1962 California gubernatorial election

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1962 California gubernatorial election

← 1958 November 6, 1962 1966 →
  Pat Brown (California Governor 1962).jpg Richard Nixon,1962 (cropped).jpg
Nominee Pat Brown Richard Nixon
Party Democratic Republican
Popular vote 3,037,109 2,740,351
Percentage 51.94% 46.87%

1962 California gubernatorial election results map by county.svg
County results
Brown:      40–50%      50–60%      60–70%
Nixon:      40–50%      50–60%      60–70%

Governor before election

Pat Brown
Democratic

Elected Governor

Pat Brown
Democratic

The 1962 California gubernatorial election was held on November 6, 1962. The Democratic incumbent, Pat Brown, ran for re-election against former U.S. vice president and 1960 Republican presidential nominee Richard Nixon. In his concession speech, Nixon accused the media of favoring his opponent Brown, stating that it was his "last press conference" and "You won't have Nixon to kick around any more."[1] Six years later, Nixon was elected President of the United States.

Background[edit]

Pat Brown was a relatively popular Democratic governor in California who was first elected in 1958.[2] However, he was seen as vulnerable due to criticisms of indecision and occasional errors in policy.[3]

In 1958, the Democratic Party had swept all but a single statewide office, and all of the incumbents were seeking reelection in 1962.[3] Despite 1958's near-sweep by Democrats and the state having more registered Democrats than Republicans (4,289,997 registered Democrats on election day 1962 compared to 3,002,038 registered Republicans),[3] at the time, California was generally considered a Republican stronghold, with Republican governors and senators from the end of World War II until the election of Democrat Clair Engle to the Senate in 1958, and Brown's election as governor the same year. The state had voted for Eisenhower in 1952 and 1956, and Nixon carried the state over John F. Kennedy in the 1960 Presidential election.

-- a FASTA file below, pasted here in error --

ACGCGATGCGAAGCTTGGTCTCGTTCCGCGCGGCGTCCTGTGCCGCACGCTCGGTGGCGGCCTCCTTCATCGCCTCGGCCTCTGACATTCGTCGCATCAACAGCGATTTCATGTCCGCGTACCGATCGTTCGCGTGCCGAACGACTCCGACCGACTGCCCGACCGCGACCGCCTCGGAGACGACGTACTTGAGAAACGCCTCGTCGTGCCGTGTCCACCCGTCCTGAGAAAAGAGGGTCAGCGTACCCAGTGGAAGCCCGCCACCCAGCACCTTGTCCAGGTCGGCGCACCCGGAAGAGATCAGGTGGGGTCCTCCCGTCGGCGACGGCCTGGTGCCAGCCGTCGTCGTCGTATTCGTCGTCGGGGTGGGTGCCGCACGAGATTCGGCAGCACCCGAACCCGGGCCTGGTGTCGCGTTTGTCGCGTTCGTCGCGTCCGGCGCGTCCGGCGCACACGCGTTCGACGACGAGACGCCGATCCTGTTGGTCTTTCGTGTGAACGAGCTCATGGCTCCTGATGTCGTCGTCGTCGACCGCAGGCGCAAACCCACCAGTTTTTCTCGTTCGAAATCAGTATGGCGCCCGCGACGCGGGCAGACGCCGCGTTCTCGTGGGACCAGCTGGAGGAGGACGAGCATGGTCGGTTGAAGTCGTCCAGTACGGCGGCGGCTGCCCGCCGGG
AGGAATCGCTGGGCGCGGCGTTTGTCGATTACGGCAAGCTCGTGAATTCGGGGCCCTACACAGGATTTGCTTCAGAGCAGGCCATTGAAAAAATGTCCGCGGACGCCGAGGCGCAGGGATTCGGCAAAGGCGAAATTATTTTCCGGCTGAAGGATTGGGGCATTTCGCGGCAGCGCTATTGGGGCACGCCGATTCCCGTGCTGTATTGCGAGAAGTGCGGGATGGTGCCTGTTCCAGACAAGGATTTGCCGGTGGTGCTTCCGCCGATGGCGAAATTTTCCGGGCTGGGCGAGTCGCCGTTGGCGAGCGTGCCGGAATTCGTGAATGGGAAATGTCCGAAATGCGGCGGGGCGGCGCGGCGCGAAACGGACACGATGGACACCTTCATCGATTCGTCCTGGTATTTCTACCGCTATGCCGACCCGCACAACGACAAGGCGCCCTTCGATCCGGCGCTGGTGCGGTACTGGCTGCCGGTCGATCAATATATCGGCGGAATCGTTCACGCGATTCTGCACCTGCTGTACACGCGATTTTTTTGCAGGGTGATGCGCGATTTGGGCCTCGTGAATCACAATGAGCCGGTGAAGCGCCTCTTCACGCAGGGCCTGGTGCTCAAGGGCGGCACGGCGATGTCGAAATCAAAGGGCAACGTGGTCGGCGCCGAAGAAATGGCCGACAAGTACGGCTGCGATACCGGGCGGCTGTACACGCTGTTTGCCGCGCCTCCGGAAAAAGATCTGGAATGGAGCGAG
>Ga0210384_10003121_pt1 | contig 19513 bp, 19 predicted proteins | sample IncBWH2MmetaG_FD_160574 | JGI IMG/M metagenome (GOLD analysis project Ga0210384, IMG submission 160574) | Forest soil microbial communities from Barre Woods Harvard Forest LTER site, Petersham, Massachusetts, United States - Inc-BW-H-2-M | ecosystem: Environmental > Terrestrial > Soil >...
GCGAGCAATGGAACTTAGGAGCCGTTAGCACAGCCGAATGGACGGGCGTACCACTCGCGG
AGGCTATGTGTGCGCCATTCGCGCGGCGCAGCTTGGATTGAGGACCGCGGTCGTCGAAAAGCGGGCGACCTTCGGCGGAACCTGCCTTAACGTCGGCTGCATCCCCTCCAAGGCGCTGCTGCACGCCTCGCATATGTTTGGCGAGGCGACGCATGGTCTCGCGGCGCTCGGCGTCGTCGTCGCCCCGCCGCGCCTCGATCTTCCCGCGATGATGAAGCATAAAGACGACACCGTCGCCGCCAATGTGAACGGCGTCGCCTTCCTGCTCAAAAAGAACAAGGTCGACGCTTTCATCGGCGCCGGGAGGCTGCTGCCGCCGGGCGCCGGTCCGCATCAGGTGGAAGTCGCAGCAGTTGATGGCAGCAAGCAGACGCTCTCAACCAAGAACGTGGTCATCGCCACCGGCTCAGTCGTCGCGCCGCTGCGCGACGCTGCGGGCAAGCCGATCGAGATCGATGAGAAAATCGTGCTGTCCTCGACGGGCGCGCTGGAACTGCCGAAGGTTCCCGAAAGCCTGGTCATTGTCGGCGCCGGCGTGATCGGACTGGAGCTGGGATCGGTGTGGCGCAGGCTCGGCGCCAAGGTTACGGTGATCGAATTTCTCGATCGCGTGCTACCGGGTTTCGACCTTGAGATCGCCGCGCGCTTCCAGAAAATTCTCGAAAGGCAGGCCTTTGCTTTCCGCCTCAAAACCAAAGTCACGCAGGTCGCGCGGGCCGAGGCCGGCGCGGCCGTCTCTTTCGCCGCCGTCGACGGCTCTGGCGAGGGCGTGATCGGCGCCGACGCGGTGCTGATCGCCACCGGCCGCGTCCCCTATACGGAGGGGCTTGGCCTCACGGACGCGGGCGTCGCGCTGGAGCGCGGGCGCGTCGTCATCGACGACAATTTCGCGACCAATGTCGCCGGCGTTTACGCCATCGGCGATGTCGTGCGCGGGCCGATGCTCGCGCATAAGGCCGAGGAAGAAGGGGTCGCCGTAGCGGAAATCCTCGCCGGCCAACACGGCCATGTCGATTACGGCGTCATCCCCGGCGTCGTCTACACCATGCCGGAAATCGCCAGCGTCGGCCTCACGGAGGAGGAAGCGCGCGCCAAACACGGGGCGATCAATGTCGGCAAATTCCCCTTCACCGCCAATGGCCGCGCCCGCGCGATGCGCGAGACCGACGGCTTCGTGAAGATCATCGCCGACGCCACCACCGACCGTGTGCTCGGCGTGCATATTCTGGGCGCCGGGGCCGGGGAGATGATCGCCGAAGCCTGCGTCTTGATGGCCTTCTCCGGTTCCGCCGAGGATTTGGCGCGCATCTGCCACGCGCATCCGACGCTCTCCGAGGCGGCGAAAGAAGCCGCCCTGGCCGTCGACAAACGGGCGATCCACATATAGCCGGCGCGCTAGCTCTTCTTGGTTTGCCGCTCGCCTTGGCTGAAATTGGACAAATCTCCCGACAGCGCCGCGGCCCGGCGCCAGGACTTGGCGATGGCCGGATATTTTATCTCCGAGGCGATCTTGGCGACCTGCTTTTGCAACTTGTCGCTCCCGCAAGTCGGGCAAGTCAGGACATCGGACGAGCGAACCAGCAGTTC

In 1962, with popular incumbent Senator Thomas Kuchel essentially guaranteed to win re-election, the Republican Party felt it could also gain the governorship and win the state back from the Democrats. They turned to former Vice President Richard Nixon, the biggest name at the time in the California Republican Party.[4] Nixon had a record of winning statewide elections in California, having been elected Senator in 1950, carrying the state twice (in 1952 and 1956) as the vice presidential candidate on the ticket with Dwight D. Eisenhower, and carrying the state against Kennedy in the 1960 presidential election.[4][3] They also felt a convincing win could be a springboard for Nixon to challenge Kennedy again in 1964, since he narrowly lost to him in 1960.[4]

Democratic primary[edit]

Candidates[edit]

Campaign[edit]

Brown, a relatively popular incumbent, faced no serious opposition in the Democratic Party primary. In whole, the Democratic primaries for statewide offices showed a lack of strong division in the party, with the exception of William McKesson's unsuccessful challenge to incumbent Glenn M. Anderson in the race for the Democratic nomination for lieutenant governor.[3]

Brown was endorsed by the liberal California Democratic Council, which put him on their slate of endorsed candidates at their convention, held January 26–28, 1962 in Fresno. Brown's camp made an effort of enduring that none of the resolutions the council passed at their convention would provide fodder that a Republican general election opponent could use to embarrass Brown.[3]